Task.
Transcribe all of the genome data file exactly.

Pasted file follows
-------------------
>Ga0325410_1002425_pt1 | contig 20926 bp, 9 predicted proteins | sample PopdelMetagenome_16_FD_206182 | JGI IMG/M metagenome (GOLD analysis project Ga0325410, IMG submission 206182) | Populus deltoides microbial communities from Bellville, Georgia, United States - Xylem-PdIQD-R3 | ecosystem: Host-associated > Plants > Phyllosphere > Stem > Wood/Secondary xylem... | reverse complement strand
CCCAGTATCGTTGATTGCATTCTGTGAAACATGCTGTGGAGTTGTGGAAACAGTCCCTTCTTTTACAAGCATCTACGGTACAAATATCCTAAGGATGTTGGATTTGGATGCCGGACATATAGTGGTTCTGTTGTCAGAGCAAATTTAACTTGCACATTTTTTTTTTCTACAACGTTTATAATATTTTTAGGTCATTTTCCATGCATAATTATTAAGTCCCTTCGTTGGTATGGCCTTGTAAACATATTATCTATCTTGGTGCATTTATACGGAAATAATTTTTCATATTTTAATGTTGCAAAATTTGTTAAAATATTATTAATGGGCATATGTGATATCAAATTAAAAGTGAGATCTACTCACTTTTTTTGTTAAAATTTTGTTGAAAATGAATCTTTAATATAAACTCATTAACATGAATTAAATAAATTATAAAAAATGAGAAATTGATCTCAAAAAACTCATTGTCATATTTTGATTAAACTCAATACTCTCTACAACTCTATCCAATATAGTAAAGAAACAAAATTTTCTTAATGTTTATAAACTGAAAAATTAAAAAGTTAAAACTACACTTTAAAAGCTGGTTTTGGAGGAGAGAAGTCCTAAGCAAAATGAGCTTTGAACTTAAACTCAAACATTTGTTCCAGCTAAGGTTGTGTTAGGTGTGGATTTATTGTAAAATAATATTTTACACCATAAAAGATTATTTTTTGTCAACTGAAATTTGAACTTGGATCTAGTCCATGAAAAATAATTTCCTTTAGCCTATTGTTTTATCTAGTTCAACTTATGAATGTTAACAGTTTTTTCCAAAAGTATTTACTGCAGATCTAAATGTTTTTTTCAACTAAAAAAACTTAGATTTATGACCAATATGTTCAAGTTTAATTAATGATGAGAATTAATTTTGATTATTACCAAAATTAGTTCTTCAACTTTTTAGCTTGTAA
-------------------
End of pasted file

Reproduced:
>Ga0325410_1002425_pt1 | contig 20926 bp, 9 predicted proteins | sample PopdelMetagenome_16_FD_206182 | JGI IMG/M metagenome (GOLD analysis project Ga0325410, IMG submission 206182) | Populus deltoides microbial communities from Bellville, Georgia, United States - Xylem-PdIQD-R3 | ecosystem: Host-associated > Plants > Phyllosphere > Stem > Wood/Secondary xylem... | reverse complement strand
CCCAGTATCGTTGATTGCATTCTGTGAAACATGCTGTGGAGTTGTGGAAACAGTCCCTTCTTTTACAAGCATCTACGGTACAAATATCCTAAGGATGTTGGATTTGGATGCCGGACATATAGTGGTTCTGTTGTCAGAGCAAATTTAACTTGCACATTTTTTTTTTCTACAACGTTTATAATATTTTTAGGTCATTTTCCATGCATAATTATTAAGTCCCTTCGTTGGTATGGCCTTGTAAACATATTATCTATCTTGGTGCATTTATACGGAAATAATTTTTCATATTTTAATGTTGCAAAATTTGTTAAAATATTATTAATGGGCATATGTGATATCAAATTAAAAGTGAGATCTACTCACTTTTTTTGTTAAAATTTTGTTGAAAATGAATCTTTAATATAAACTCATTAACATGAATTAAATAAATTATAAAAAATGAGAAATTGATCTCAAAAAACTCATTGTCATATTTTGATTAAACTCAATACTCTCTACAACTCTATCCAATATAGTAAAGAAACAAAATTTTCTTAATGTTTATAAACTGAAAAATTAAAAAGTTAAAACTACACTTTAAAAGCTGGTTTTGGAGGAGAGAAGTCCTAAGCAAAATGAGCTTTGAACTTAAACTCAAACATTTGTTCCAGCTAAGGTTGTGTTAGGTGTGGATTTATTGTAAAATAATATTTTACACCATAAAAGATTATTTTTTGTCAACTGAAATTTGAACTTGGATCTAGTCCATGAAAAATAATTTCCTTTAGCCTATTGTTTTATCTAGTTCAACTTATGAATGTTAACAGTTTTTTCCAAAAGTATTTACTGCAGATCTAAATGTTTTTTTCAACTAAAAAAACTTAGATTTATGACCAATATGTTCAAGTTTAATTAATGATGAGAATTAATTTTGATTATTACCAAAATTAGTTCTTCAACTTTTTAGCTTGTAA